November 7, 2019

Lots of big stories today, so this is unusually long. Sorry about that.

The day started with Donald Trump Jr. on ABC's TV show The View, defending the fact he retweeted a Breitbart article that identified the name of the person that is allegedly the whistleblower. He defended his actions, then and throughout the day, by saying he was a "private citizen" sharing the information, and that the name had been so widely circulated it was no big deal to retweet it. (The person's identity has not been confirmed, and there are laws protecting whistleblowers.) Then he blamed the New York Times for providing identifying information about the whistleblower. The White House told a reporter that neither “the president nor any senior administration official was aware in advance that the president’s eldest son was going to tweet out the name of the alleged whistleblower," although it is worth noting that the president has repeatedly called for the name of the whistleblower to be made public.

Ironically, Don Jr. was on The View to promote his new book, Triggered, in which he apparently writes about the financial sacrifices the Trump family has made to run the country. It calls to task the "left" for its "victimhood complex," but much attention is already being paid to Don Jr.'s account of a visit to lay a wreath at the Tomb of the Unknowns at Arlington National Cemetery. Listening to the buglers as they approached the tomb, he "thought of all the attacks we’d already suffered as a family, and about all the sacrifices we’d have to make to help my father succeed — voluntarily giving up a huge chunk of our business and all international deals to avoid the appearance that we were ‘profiting off the office.’” (The Washington Post Fact Checker gave four Pinocchios to statements from Don Jr. and Eric that the family had gotten out of "all international business.") Observers note that few people complain about their financial losses when they approach the Tomb of the Unknowns.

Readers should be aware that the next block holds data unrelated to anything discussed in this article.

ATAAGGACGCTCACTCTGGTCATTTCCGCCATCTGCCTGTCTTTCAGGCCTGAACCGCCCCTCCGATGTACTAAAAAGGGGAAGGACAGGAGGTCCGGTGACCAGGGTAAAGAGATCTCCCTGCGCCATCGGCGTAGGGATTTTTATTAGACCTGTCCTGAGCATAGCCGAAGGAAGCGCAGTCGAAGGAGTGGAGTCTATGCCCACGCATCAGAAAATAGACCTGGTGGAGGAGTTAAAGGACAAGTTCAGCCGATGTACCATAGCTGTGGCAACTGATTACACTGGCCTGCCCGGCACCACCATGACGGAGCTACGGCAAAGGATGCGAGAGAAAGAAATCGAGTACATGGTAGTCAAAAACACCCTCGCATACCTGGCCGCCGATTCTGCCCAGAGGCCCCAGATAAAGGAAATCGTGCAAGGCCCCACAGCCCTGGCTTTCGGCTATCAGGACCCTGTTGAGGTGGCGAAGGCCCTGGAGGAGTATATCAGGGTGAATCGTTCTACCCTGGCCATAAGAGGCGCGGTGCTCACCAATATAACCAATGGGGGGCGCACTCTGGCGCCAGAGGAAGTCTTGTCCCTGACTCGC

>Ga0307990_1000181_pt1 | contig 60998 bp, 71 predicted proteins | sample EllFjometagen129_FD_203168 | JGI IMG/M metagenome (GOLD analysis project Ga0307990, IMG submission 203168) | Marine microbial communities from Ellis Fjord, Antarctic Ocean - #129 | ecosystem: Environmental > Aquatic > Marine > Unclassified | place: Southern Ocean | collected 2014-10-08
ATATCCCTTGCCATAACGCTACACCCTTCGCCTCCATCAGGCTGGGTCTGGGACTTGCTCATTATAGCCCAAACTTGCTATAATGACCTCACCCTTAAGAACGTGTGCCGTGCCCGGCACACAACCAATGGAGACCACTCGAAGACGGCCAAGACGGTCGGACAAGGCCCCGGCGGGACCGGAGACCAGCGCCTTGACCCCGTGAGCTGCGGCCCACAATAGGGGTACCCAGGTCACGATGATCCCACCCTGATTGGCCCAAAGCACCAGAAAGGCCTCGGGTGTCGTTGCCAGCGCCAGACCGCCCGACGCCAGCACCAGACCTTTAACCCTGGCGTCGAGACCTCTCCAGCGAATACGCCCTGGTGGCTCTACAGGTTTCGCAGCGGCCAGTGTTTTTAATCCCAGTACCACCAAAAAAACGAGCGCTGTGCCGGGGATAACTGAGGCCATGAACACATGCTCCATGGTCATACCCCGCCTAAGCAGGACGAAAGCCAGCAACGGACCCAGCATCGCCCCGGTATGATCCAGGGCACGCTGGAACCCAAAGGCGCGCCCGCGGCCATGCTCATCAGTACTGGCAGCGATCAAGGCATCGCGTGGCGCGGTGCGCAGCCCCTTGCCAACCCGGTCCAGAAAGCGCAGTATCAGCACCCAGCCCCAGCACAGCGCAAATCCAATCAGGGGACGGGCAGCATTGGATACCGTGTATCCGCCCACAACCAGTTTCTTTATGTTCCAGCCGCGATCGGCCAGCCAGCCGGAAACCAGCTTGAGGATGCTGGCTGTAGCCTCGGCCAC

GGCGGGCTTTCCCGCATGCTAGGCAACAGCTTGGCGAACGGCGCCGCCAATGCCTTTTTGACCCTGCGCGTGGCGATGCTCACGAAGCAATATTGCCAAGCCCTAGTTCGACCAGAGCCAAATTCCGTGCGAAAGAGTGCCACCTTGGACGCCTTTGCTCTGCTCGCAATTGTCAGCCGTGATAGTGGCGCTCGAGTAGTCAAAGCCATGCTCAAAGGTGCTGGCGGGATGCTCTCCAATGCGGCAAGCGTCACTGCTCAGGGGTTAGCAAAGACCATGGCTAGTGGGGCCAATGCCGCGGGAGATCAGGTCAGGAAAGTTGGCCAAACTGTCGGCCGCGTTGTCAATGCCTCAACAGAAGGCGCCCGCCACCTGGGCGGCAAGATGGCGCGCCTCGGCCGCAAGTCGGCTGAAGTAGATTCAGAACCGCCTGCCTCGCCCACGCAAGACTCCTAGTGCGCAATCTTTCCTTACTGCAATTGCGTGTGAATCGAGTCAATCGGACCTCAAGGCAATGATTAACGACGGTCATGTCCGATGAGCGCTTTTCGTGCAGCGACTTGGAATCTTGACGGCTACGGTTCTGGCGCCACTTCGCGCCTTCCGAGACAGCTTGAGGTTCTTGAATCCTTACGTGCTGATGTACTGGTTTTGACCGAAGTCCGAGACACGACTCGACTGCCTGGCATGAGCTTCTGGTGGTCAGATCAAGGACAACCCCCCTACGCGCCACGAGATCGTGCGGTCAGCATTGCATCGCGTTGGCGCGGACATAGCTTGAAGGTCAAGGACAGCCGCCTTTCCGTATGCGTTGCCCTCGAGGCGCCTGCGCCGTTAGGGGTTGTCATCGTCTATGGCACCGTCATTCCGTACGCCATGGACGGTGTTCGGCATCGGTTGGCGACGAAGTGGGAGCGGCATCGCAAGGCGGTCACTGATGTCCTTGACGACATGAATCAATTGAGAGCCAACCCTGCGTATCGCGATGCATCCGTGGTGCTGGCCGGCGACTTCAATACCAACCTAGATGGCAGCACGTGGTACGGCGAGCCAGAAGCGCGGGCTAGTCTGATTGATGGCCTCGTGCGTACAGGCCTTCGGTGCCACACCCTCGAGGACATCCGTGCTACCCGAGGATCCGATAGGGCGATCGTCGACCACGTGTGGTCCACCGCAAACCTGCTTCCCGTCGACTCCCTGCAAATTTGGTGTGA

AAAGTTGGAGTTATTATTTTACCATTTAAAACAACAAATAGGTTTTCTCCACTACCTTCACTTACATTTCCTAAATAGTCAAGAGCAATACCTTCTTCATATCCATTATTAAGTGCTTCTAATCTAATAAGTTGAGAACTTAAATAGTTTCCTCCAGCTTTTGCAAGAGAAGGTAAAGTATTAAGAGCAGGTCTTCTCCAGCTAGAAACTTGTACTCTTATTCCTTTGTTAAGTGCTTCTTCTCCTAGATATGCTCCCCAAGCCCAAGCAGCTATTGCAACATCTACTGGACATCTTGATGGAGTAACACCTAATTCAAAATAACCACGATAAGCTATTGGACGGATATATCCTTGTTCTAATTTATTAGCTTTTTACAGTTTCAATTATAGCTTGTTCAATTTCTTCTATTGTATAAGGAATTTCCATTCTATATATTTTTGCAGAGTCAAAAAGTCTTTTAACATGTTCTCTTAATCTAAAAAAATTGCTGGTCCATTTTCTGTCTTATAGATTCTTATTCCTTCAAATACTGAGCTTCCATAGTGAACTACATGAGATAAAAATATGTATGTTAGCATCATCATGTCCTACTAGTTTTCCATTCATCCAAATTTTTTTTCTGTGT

This was also the first day of Roger Stone's trial for lying to Congress about his relationship with Wikileaks and its release of hacked emails from the Democratic National Committee before the 2016 election. The fact the federal judge presiding over the case warned the jurors not to watch “The Godfather” indicates just how badly it’s going. Prosecutors revealed Stone’s texted death threats to a colleague (and his dog!) who initially was willing to testify before Mueller’s grand jury about the timeline of Stone’s association with Wikileaks (but who ultimately refused to speak), while Stone’s associate Alex Jones threatened to expose the jurors to his extremist followers. Already, Stone’s lawyers have submitted evidence to the court that suggests Trump may well have known more about Stone’s contacts with Julian Assange than Trump admitted in his written answers to Special Counsel Robert Mueller.

Also today, the New York Supreme Court ruled that Trump must pay $2 million in damages for taking charity money raised for veterans and using it for his 2016 campaign. This was a lawsuit Trump last year insisted he would not settle, but he did, and the settlement required him to admit wrongdoing, agreeing that he personally misused funds at the Trump Foundation before it was shut down permanently last year for “a shocking pattern of illegality.” He also admitted that the Foundation’s board of directors did not meet, oversee the Foundation, or function according to law. He was the chairman of that board. Further, the settlement requires Don, Jr., Ivanka, and Eric to report for mandatory training, and it requires Trump to submit to state oversight if he ever participates in another charity.